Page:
Reading Habits: Mina Ivanova

 

Question 1)

 mina_ivanova_picDo you like to read? How would you describe yourself as a reader?

There is rarely a waking moment that I do not spend read. I read incessantly, voraciously. Currently, my reading diet consists almost exclusively of non-fiction, particularly critical and rhetorical theory. Difficult texts energize me, especially when the author manages to avoid obtuseness through clear, even artful prose and vivid examples. I am an active, critical reader, who–for better or worse–can rarely take off her analytical hat and let herself be completely absorbed by a book. The most recent work of fiction I read were José Saramago’s novels Blindness and Seeing.

Question 2)

What books would you recommend?

Paul Eisenstein and Todd McGowan’s book Rupture: On the Emergence of the Political. For a terrific and continuously updated sampling of great reads, I recommend visiting the website Brain Pickings–ʺa cross-disciplinary LEGO treasure chest, full of pieces spanning art, science, psychology, design, philosophy, history, politics, anthropology, and moreʺ–   maintained by my Bulgarian compatriot and MIT Futures Entertainment Fellow Maria Popova at  www.brainpickings.org.

Question 3)

Do you remember the first book you read or any childhood favorites?

Growing up, I loved Swedish author Astrid Lindgren’s Pippi Longstocking, because of her irreverent, audacious, imaginative character. There were many wonderful Bulgarian children’s books, as well.

Question 4)

Have you always liked to read? Was there ever a person in your life who really inspired you to read?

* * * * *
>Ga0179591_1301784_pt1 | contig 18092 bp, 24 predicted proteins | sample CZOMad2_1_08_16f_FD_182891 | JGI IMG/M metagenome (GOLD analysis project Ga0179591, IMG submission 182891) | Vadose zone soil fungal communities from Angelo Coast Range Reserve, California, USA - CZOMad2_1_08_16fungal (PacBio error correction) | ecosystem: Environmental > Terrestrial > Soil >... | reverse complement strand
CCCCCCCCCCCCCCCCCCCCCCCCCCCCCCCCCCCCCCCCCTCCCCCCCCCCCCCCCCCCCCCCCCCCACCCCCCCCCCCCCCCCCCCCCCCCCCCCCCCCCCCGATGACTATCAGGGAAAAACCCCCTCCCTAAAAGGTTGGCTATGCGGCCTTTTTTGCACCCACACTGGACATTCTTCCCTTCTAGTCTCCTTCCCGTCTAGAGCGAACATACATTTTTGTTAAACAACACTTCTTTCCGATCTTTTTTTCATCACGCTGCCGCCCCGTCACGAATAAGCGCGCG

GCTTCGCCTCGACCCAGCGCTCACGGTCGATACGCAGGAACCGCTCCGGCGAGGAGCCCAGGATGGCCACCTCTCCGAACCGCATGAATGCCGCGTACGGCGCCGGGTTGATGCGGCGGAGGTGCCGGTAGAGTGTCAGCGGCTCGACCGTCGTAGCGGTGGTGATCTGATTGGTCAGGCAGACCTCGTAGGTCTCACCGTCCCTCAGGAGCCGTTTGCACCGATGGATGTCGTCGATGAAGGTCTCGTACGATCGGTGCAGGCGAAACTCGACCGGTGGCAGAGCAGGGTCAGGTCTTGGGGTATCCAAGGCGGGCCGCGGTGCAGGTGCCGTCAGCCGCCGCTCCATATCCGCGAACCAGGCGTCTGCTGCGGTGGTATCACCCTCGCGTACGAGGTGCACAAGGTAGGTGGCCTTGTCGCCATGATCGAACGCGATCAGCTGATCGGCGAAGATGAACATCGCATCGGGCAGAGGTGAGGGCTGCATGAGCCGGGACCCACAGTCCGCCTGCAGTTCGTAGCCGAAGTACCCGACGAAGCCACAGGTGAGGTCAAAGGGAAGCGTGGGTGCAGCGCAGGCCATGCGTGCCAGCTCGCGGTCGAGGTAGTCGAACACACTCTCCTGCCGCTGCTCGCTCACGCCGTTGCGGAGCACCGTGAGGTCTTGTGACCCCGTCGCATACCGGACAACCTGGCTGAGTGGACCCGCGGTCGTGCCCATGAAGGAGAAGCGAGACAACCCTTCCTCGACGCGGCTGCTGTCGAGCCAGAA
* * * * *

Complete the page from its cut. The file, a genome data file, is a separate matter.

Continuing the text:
The short answer is: yes. I learned to read very early, and I remember my conscious efforts to decipher the letters and words in the story-books that my parents and grandparents would read to me.

Question 5)

Did you read any interesting/memorable books when you were in college?

The work of Julia Kristeva was a major influence during my undergraduate years in Bulgaria, where I studied English and Linguistics (or what is referred to as philology). During my undergraduate years in the U.S., I found Naomi Klein’s work thought provoking. It sparked my interest in global ideological, political, and social justice issues.

The Writers’ Festival LibGuide is Now Available!

Featured imageThe Writers’ Festival is coming soon!  Less than a month away!

To help you learn more about the featured authors two of our amazing reference student assistants, Rachael Scott ’17 and Jillian Speck ’17, put together a helpful guide to resources about the authors.  On the guide you will find links to:

  • Works by the author available through McCain;
  • Interviews with the authors;
  • Signifiant videos of the author sharing their thoughts or reading their work; and
  • Critical reviews of each author’s work (when available).

So much fantastic stuff in one place.  Thanks Jillian and Rachael!

Reading Habits: Alan Koch

Question 1)

 alan_koch_picDo you like to read? How would you describe yourself as a reader?

I suppose if I said ʺno, I do not like to readʺ, then I wouldn’t be on this blog.